Seneca Faithkeepers School tries to keep alive the tribe's language
Harold F. Schiffman
haroldfs at ccat.sas.upenn.edu
Tue May 25 15:52:33 UTC 2004
>>From the Buffalo News, 5/20/2004
Seneca Faithkeepers School tries to keep alive the tribe's traditional ways, language
By DAN HERBECK
News Staff Reporter
Last winter, at a meeting of the Seneca Tribal Council, an 8-year-old boy
stood up to give the invocation. In front of a council filled with smoke
shop owners and casino enthusiasts, the boy spoke the language of his
forefathers, the language of the Longhouse. "This little boy spoke for
eight to 10 minutes, all in the Seneca language," said Rickey L. Armstrong
Sr., the tribe's president. "I was in awe listening to this."
And it all happened because Lehman "Dar" Dowdy doesn't want Seneca
tradition to die. "Ninety-nine percent of Senecas don't know how to speak
the Seneca language. Everywhere you look, our old ways of life are
disappearing," said Dowdy, 65. To counter that loss of heritage, Dowdy
and his wife, Sandy, in 1998 started the Seneca Faithkeepers School, where
the boy learned to speak the Seneca language.
The school is located in the woods of the Allegany Reservation, in a long
cedar building modeled after the longhouses, where traditional Senecas
hold religious ceremonies. In that building, Seneca children and teenagers
spend five days a week learning their nation's language, its history and
traditions, from farming techniques to an ancient game played with dice
carved from animal bones.
Attending the school is a major commitment for young people and their
parents. Because the Faithkeepers program is not geared to meet government
requirements, each student needs tutoring or home schooling to learn
subjects such as math, English and science. Twelve students, ages 8 to 14,
now attend the school which, the Dowdys realize, is just a small step
toward saving the Senecas' heritage.
"I would like to see each of these 12 kids grow up and teach 12 other kids
about our language and customs," Dowdy said. "And hopefully, that second
group will go on to teach others." The school teaches students the ways of
the Longhouse religion, as specified in a spiritual guide called the
Gaiwi:yo:h. Pronounced Guy-wee-yo, the book provides the moral code for
The roles of males and females at the school follow Seneca traditions that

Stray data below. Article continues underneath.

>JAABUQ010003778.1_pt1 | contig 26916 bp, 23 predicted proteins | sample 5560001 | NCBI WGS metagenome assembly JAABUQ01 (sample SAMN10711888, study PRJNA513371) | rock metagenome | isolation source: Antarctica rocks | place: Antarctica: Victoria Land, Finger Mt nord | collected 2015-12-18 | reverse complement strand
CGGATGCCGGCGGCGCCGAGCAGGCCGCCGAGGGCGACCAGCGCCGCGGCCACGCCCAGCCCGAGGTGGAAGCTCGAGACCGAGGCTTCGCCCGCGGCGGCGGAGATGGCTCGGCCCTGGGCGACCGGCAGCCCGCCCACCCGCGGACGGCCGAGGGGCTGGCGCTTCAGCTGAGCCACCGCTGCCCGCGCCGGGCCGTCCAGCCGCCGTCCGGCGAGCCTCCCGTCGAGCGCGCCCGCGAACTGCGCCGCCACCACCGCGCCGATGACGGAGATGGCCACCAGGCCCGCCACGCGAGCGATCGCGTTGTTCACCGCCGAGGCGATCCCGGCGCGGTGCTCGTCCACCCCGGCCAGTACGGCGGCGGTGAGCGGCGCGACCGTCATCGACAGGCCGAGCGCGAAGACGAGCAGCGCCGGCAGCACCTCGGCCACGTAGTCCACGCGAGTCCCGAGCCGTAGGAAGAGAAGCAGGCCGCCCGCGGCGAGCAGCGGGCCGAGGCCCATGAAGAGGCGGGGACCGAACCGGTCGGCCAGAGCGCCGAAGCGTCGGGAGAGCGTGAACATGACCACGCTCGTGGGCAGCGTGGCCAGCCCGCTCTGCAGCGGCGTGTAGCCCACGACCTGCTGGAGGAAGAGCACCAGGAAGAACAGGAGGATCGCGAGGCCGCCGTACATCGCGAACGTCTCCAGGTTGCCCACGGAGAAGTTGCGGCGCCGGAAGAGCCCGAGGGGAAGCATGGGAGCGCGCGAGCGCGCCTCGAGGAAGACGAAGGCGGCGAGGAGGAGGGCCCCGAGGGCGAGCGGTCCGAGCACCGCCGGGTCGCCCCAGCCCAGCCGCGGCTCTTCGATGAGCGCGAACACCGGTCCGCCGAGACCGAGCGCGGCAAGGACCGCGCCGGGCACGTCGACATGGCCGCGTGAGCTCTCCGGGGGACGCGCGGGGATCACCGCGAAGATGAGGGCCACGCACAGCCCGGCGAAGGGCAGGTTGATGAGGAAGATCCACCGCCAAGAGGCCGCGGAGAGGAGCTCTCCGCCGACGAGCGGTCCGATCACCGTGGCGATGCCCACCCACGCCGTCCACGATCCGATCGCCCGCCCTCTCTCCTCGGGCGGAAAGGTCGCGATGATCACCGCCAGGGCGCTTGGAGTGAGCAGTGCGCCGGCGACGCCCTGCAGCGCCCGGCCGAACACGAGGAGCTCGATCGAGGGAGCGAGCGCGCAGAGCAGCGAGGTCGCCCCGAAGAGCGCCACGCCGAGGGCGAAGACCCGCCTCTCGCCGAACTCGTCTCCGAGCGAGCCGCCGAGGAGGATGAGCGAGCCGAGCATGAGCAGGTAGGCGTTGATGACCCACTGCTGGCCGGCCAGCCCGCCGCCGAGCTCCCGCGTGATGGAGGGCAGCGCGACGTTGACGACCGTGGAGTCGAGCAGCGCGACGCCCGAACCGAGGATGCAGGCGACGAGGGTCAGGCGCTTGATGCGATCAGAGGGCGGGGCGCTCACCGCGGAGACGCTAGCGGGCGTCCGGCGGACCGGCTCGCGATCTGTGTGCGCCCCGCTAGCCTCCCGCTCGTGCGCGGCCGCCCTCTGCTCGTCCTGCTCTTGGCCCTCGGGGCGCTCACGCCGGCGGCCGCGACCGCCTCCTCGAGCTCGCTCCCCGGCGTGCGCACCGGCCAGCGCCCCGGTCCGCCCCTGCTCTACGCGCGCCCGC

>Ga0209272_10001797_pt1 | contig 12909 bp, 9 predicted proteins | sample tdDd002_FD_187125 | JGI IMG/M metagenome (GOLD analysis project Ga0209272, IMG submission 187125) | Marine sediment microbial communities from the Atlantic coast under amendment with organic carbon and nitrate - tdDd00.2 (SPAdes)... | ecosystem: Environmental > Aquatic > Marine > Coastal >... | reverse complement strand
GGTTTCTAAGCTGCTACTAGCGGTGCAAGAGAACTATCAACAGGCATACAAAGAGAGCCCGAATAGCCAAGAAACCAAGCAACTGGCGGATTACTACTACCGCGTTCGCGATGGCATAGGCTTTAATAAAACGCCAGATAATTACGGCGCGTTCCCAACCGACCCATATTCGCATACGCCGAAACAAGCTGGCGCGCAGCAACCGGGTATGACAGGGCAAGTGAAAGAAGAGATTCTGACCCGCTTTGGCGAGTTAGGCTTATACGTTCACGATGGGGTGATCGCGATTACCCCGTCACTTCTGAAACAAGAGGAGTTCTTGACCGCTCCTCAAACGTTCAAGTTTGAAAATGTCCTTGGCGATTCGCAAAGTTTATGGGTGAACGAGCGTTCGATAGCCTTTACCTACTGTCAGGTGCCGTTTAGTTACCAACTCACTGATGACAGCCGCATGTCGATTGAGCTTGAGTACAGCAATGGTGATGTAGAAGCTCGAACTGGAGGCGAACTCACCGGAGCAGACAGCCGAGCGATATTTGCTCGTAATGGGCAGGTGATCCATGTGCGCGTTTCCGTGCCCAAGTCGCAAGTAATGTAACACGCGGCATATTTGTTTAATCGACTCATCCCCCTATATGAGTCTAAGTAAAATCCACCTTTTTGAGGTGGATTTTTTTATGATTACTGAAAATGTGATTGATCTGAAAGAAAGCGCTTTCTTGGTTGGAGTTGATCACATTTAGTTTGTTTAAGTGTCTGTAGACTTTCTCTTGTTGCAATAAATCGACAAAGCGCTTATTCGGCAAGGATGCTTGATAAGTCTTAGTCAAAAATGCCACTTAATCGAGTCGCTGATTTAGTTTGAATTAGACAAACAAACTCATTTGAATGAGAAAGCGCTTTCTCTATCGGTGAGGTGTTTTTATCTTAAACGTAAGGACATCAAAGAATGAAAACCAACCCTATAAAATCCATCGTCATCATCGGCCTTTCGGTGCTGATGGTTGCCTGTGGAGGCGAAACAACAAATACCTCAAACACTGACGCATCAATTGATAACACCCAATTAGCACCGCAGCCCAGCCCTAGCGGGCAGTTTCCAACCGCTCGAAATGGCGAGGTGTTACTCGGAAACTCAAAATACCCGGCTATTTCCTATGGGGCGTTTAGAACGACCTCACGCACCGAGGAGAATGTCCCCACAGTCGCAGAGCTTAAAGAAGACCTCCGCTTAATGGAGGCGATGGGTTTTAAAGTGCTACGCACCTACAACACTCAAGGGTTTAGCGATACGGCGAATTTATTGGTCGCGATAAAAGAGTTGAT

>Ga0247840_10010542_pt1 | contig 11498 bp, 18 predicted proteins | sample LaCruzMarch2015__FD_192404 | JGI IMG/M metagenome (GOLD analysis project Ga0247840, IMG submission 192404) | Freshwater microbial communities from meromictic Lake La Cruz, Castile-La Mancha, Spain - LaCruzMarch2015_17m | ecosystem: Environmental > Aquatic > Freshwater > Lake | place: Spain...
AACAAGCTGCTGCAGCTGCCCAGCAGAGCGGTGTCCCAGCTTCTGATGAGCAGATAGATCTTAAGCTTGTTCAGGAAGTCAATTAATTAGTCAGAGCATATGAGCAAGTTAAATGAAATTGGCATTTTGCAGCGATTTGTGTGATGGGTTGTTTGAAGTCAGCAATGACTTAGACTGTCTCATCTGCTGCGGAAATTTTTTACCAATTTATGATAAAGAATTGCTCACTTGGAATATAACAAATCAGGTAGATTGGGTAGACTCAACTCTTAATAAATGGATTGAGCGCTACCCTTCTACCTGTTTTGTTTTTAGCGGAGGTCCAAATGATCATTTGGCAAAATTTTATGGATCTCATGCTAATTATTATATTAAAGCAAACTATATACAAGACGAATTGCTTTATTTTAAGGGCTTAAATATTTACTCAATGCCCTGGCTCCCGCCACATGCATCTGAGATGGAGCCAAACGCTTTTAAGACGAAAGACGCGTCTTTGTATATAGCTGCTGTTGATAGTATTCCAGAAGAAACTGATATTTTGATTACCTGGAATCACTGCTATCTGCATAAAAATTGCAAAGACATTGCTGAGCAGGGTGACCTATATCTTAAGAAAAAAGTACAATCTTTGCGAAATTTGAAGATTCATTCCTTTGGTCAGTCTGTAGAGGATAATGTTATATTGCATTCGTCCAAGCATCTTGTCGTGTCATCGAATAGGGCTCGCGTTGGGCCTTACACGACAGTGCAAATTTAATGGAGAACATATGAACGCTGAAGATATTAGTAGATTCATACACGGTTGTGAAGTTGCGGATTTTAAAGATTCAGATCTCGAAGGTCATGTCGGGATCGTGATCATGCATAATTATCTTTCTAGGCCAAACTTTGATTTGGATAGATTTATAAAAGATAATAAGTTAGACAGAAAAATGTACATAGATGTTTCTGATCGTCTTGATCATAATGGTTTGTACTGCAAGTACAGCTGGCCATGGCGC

aren't always in step with modern America. Only girls are taught to cook.
Only boys can play - or even watch - a popular winter sport called
"snowsnakes," which involves pushing spears of polished hardwood down a
quarter-mile ramp lined with ice.
Students maintain the big, bountiful garden behind the school, growing
corn, tobacco and scarlet runner beans. One recent afternoon, an elder
named Marilyn Cooper taught the girls how to sew colorful "ribbon shirts"
that are worn for tribal ceremonies. The children learn about traditional
song and dance, self-esteem, the earth's natural energy forces - wind,
water, thunder, sun, moon and stars - and the use of plants and bushes to
"I like the school . . . especially the cultural stuff," said student
Robynn George, 13, who first introduced herself by her Seneca name,
Gayenesha'a:h. "I like learning about our traditions." Dowdy is a
Longhouse faithkeeper who leads many of the ceremonies at the Cold Spring
Longhouse on the Allegany Reservation. As a teacher, he gives his lessons
a different spin from what the students would hear in public schools.
"When I teach them about George Washington, I tell them about the things
that George Washington did to our nation," Dowdy said, referring to the
army sent to burn and destroy Seneca villages during the Revolutionary
War. Students pay nothing to attend the school. Most expenses are covered
by donations from Senecas who believe in preserving the nation's old ways.
Merle Watt, a wealthy Seneca smoke shop owner, raised much of the money
and provided laborers to build the school.
The Seneca Nation donated 10 acres for the school, does repairs on the
building, provides some tutors and pays Dowdy as a part-time employee.
Earlier this month, the nation government donated more than $70,000 to the
school after a fund-raiser at the new Seneca Allegany Casino. Armstrong
said it would "sicken" him if the nation completely lost touch with its
old ways. He said many Seneca elders still recall the days when they
learned to speak their own language before English.
"I'd like to see a second Faithkeepers School started on the Cattaraugus
Territory," Armstrong said. "Anything that Dar Dowdy asks for, I think we
should step up to the plate and help him."
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